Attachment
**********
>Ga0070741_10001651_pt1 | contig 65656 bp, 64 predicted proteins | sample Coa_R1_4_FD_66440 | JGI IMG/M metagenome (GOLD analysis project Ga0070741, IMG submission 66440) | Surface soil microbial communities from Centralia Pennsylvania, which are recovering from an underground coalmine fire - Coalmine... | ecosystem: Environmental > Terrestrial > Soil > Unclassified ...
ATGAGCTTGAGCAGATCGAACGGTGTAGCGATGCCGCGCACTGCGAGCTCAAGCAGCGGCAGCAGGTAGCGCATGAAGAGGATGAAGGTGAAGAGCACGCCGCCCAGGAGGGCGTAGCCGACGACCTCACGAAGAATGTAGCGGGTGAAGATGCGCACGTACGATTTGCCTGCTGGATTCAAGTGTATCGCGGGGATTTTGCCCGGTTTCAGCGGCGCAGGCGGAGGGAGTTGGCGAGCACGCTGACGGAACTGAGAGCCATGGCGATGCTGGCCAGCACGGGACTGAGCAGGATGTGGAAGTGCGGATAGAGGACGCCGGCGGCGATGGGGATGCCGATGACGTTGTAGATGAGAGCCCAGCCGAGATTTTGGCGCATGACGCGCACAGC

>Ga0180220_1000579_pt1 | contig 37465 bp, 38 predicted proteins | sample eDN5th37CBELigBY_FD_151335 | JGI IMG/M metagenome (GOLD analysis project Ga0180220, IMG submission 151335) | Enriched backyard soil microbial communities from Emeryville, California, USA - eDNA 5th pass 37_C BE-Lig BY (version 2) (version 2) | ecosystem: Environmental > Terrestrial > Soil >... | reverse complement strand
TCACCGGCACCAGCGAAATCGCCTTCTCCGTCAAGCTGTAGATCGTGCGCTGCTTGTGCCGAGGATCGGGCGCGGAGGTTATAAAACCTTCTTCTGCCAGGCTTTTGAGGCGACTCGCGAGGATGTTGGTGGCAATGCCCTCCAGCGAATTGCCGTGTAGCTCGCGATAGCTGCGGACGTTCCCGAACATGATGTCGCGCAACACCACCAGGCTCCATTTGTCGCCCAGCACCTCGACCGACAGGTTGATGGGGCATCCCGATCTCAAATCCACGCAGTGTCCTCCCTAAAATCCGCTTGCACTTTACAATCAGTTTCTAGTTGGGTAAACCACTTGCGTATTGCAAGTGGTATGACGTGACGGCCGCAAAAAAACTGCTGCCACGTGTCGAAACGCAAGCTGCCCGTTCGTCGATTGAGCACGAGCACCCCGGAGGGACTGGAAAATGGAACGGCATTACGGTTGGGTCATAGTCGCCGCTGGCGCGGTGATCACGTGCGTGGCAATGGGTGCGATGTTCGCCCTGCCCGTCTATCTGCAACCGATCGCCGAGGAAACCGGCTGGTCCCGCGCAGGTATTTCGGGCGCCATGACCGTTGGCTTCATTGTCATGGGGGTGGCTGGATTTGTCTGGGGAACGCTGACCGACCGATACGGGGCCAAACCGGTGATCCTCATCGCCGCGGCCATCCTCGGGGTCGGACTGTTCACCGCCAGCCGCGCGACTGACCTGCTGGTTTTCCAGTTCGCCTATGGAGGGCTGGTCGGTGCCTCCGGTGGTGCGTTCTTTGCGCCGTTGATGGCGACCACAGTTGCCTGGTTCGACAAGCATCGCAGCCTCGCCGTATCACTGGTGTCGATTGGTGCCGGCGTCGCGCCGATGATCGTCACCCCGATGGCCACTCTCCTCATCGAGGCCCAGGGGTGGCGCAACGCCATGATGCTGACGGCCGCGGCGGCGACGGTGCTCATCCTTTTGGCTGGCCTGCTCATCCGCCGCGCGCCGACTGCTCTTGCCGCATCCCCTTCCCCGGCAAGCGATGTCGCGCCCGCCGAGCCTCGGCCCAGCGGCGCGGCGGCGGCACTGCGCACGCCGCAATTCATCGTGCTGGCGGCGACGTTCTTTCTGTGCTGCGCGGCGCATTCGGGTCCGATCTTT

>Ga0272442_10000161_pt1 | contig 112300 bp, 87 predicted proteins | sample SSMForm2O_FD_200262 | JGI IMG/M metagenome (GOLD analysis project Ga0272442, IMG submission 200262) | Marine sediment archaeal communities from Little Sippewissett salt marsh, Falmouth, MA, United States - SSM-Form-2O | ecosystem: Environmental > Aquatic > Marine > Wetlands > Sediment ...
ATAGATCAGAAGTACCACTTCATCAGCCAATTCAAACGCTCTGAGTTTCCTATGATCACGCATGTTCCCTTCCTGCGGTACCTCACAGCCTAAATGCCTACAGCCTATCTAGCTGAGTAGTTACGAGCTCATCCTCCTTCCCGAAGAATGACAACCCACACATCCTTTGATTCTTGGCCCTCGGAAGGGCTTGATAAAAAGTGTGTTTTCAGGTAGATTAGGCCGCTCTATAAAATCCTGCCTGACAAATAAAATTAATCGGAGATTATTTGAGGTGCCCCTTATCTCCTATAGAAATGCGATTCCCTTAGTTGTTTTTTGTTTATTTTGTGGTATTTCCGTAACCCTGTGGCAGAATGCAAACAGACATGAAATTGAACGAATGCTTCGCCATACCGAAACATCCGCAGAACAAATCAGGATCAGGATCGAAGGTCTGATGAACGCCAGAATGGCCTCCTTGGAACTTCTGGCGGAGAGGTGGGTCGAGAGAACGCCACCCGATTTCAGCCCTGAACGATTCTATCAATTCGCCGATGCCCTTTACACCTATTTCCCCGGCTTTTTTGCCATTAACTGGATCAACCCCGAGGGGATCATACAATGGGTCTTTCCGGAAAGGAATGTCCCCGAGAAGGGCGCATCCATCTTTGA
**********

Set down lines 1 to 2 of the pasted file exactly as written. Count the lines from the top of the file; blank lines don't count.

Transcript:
>Ga0070741_10001651_pt1 | contig 65656 bp, 64 predicted proteins | sample Coa_R1_4_FD_66440 | JGI IMG/M metagenome (GOLD analysis project Ga0070741, IMG submission 66440) | Surface soil microbial communities from Centralia Pennsylvania, which are recovering from an underground coalmine fire - Coalmine... | ecosystem: Environmental > Terrestrial > Soil > Unclassified ...
ATGAGCTTGAGCAGATCGAACGGTGTAGCGATGCCGCGCACTGCGAGCTCAAGCAGCGGCAGCAGGTAGCGCATGAAGAGGATGAAGGTGAAGAGCACGCCGCCCAGGAGGGCGTAGCCGACGACCTCACGAAGAATGTAGCGGGTGAAGATGCGCACGTACGATTTGCCTGCTGGATTCAAGTGTATCGCGGGGATTTTGCCCGGTTTCAGCGGCGCAGGCGGAGGGAGTTGGCGAGCACGCTGACGGAACTGAGAGCCATGGCGATGCTGGCCAGCACGGGACTGAGCAGGATGTGGAAGTGCGGATAGAGGACGCCGGCGGCGATGGGGATGCCGATGACGTTGTAGATGAGAGCCCAGCCGAGATTTTGGCGCATGACGCGCACAGC